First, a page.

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Live to Be 100: Six Lessons from the ‘Land of Immortals’
Okinawans, on average, live longer than anyone else on the planet. Here’s a closer look into why.
For the first time in about 100 years, life expectancy in the United States is dropping. We all have our suspicions of a particular medical intervention that could be contributing to it, but even with that aside, Americans aren’t healthy.
According to the CDC, 41.9% of Americans aged 20 and over are obese, and 73.6% are overweight. As such, whatever most Americans are led to believe are effective strategies for losing weight and eating healthy, the data suggests those methods are not working.
So, what IS working?
Dan Buettner, a National Geographic Fellow, has been studying the longest-living people on the planet for the past 20 years.
After stumbling across a study on the Okinawans’ longevity, he faced a great mystery — why do people from Okinawa, Japan live longer than anyone else in the world?
During a recent trip to Okinawa, Buettner met a woman by the name of Umeto Yamashiro. She could walk, talk, and participate in recreational games as if she were 70.
She even had the mental acuity and dexterity to play and sing a song with perfect precision.
So, what’s Umeto’s secret? In a new documentary titled, Secrets of the Blue Zones, Buettner summarized the six main reasons why Okinawa is the ‘Land of Immortals’:
1.) Medicinal Foods
Okinawans have a diet that is distinct in several ways. Primarily, they consume a high percentage of purple sweet potatoes, or beni imo, which make up about 67% of their caloric intake.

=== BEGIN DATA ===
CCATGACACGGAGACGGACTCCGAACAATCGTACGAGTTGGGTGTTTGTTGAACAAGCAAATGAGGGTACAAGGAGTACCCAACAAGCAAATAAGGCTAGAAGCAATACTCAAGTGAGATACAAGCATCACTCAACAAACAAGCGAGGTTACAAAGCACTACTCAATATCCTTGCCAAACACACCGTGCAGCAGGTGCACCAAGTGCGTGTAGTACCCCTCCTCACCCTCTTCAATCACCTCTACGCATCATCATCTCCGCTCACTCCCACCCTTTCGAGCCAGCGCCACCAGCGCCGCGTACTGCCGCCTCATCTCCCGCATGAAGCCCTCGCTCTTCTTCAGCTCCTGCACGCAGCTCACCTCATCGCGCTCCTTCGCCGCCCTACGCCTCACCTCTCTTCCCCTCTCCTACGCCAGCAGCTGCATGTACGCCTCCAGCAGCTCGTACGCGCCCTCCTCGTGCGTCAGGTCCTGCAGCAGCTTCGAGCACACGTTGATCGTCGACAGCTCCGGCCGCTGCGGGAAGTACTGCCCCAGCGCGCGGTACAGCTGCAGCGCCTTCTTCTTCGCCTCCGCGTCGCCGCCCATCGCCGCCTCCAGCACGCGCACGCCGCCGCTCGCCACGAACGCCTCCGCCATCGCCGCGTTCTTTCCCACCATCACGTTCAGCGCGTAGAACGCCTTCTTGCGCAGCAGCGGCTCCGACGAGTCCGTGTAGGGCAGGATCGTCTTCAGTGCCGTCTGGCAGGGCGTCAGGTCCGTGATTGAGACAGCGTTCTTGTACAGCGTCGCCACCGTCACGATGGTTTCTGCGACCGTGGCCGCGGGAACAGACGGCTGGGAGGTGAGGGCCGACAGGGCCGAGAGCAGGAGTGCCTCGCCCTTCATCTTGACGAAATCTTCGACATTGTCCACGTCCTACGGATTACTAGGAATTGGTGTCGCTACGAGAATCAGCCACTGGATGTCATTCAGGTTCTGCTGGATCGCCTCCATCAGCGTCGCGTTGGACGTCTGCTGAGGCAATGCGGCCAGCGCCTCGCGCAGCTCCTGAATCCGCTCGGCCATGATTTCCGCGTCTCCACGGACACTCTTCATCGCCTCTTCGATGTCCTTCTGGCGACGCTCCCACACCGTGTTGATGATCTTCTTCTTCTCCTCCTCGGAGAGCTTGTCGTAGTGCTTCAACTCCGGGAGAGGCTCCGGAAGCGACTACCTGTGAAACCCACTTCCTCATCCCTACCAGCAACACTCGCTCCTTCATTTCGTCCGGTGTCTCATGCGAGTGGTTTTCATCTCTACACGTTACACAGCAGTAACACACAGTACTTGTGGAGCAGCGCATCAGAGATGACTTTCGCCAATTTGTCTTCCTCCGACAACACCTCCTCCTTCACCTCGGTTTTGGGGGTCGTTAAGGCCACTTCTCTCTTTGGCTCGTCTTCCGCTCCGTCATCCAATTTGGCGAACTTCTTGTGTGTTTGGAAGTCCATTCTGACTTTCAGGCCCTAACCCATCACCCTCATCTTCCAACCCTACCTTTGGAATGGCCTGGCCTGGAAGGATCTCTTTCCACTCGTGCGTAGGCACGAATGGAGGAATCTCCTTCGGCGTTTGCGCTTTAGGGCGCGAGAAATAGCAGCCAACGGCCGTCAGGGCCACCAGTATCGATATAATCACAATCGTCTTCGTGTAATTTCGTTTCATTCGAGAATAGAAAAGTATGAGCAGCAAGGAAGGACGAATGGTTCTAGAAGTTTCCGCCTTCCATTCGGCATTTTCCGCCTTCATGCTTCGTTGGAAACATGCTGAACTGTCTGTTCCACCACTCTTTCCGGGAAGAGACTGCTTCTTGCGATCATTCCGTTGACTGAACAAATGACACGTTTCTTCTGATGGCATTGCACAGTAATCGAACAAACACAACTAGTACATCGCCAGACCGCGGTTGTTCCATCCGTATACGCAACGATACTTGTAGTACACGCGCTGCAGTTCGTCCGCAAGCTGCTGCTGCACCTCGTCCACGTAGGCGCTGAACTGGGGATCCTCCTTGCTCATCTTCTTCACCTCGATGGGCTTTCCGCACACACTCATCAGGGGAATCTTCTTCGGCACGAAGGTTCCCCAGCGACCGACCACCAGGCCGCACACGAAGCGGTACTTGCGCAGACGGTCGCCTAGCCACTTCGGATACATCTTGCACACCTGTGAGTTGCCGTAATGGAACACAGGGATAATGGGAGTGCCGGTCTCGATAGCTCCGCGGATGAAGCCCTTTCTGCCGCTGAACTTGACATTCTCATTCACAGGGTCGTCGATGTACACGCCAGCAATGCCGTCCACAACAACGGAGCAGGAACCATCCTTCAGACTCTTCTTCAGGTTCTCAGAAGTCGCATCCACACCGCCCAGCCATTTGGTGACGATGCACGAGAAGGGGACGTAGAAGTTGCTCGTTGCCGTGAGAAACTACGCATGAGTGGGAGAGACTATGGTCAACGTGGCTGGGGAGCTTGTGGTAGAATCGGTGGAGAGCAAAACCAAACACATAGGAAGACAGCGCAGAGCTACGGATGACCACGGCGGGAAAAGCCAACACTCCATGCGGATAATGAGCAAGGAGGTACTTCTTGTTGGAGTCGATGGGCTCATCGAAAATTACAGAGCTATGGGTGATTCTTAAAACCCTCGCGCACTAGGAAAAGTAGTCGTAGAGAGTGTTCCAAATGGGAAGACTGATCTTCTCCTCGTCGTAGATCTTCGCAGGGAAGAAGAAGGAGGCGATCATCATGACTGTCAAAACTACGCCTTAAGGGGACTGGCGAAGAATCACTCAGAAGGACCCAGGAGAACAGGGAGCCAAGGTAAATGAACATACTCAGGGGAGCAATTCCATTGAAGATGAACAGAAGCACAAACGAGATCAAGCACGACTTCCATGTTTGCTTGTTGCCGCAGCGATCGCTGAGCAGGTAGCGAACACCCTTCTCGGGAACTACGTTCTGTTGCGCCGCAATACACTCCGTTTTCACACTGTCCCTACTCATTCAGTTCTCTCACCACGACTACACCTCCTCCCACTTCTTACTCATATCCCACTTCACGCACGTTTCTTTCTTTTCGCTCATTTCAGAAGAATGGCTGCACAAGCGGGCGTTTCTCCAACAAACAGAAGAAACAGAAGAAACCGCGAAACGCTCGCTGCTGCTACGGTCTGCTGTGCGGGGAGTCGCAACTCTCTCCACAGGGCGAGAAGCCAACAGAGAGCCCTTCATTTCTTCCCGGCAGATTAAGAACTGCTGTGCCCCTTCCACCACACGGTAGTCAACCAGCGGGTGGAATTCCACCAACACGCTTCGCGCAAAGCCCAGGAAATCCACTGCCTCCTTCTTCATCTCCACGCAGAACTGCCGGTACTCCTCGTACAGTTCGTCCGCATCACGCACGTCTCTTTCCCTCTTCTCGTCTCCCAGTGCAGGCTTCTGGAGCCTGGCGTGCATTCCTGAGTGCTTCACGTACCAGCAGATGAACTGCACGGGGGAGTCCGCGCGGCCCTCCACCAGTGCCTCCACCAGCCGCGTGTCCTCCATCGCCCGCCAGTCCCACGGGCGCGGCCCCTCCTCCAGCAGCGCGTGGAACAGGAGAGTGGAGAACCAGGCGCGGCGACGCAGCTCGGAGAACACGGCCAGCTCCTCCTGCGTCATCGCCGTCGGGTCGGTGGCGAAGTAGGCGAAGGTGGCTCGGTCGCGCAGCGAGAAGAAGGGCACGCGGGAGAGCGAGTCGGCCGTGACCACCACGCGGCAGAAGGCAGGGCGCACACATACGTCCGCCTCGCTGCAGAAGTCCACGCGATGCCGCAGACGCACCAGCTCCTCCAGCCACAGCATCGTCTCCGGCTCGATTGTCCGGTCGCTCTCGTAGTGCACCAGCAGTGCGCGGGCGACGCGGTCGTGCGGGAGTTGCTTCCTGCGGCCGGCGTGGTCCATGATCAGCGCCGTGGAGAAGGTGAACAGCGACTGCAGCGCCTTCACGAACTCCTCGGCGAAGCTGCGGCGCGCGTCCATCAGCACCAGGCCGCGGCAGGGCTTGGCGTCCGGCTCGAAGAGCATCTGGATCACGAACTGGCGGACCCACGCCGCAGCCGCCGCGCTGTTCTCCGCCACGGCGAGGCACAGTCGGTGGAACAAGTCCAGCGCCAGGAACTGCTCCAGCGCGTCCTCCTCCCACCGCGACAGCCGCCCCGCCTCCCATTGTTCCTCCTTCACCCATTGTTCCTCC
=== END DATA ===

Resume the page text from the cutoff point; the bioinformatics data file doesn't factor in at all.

These potatoes are nutrient-dense, rich in fiber, and have more antioxidants than blueberries. Okinawans also eat other health-promoting foods like mugwort, goya, and tofu. Their tofu is especially nutrient-rich compared to other forms of tofu.
Additionally, their diet includes a variety of foods known for their medicinal and health benefits, such as anti-inflammatory properties or blood sugar-lowering effects.
“So it's actually the range of foods that is likely fueling long lives here,” concluded Buettner.
2.) Caloric Density
While the FDA recommends a daily caloric intake of 2,000 calories per day, the Average American consumes closer to 3600 calories per day. In contrast, Okinawans typically consume about 2000 calories per day.
The American diet is often high in processed foods, sugars, and meats, which are often calorie-dense but not nutritionally rich. This is no mere accident because, in the 1980s, the increase in available calories per person led to marketing tactics designed to make people eat more, including larger portion sizes and additives to enhance taste and texture.
In contrast, the Okinawan diet is packed with nutrients without all the calories. Buettner drew a striking contrast between a conventional American hamburger and a traditional Okinawan meal. The American burger, easily consumed in just a minute or two, packs a hefty 750 calories, whereas the traditional Okinawan meal takes more time to eat and contains a mere 350 calories.
As we all know, excess calories lead to weight gain, which can lead to an array of health issues.
3.) Hara Hachi Bu
You may have noticed that what you eat and how you eat is one of the major themes to living a longer life. Lesson #3 is no different, as the Okinawans have a cultural practice of saying the phrase "hara hachi bu" before meals, which reminds them to stop eating when their stomachs are 80% full.